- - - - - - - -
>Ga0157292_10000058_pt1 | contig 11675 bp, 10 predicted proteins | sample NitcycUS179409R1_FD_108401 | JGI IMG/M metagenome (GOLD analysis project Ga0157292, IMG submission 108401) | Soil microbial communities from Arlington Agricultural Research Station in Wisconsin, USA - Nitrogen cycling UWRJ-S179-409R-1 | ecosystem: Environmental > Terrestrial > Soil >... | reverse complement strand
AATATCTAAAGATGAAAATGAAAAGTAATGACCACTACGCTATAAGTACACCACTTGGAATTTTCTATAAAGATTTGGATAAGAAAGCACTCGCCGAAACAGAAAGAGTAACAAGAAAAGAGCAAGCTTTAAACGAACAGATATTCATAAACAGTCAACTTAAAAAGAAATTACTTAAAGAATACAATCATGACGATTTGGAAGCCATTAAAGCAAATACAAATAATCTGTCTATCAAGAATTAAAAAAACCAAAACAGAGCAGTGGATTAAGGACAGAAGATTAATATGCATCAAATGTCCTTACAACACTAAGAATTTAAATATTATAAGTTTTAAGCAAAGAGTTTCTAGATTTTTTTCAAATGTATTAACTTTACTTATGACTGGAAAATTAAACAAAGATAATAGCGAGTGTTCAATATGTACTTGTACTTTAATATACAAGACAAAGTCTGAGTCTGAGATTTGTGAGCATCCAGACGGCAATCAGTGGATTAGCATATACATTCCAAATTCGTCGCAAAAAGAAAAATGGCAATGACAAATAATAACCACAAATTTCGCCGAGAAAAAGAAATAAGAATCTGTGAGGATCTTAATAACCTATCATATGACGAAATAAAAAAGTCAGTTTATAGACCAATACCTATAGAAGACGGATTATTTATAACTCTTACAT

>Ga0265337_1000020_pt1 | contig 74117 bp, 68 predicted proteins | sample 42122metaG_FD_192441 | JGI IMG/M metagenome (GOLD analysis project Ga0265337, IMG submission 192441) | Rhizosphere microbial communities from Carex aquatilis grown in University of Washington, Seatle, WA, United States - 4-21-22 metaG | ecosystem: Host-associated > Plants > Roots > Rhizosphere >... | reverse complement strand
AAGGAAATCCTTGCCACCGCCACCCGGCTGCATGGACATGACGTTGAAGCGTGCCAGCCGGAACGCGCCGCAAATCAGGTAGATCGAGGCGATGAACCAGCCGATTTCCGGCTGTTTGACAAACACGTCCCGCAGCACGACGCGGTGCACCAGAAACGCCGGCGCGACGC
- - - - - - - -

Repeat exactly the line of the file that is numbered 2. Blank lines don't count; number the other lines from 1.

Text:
AATATCTAAAGATGAAAATGAAAAGTAATGACCACTACGCTATAAGTACACCACTTGGAATTTTCTATAAAGATTTGGATAAGAAAGCACTCGCCGAAACAGAAAGAGTAACAAGAAAAGAGCAAGCTTTAAACGAACAGATATTCATAAACAGTCAACTTAAAAAGAAATTACTTAAAGAATACAATCATGACGATTTGGAAGCCATTAAAGCAAATACAAATAATCTGTCTATCAAGAATTAAAAAAACCAAAACAGAGCAGTGGATTAAGGACAGAAGATTAATATGCATCAAATGTCCTTACAACACTAAGAATTTAAATATTATAAGTTTTAAGCAAAGAGTTTCTAGATTTTTTTCAAATGTATTAACTTTACTTATGACTGGAAAATTAAACAAAGATAATAGCGAGTGTTCAATATGTACTTGTACTTTAATATACAAGACAAAGTCTGAGTCTGAGATTTGTGAGCATCCAGACGGCAATCAGTGGATTAGCATATACATTCCAAATTCGTCGCAAAAAGAAAAATGGCAATGACAAATAATAACCACAAATTTCGCCGAGAAAAAGAAATAAGAATCTGTGAGGATCTTAATAACCTATCATATGACGAAATAAAAAAGTCAGTTTATAGACCAATACCTATAGAAGACGGATTATTTATAACTCTTACAT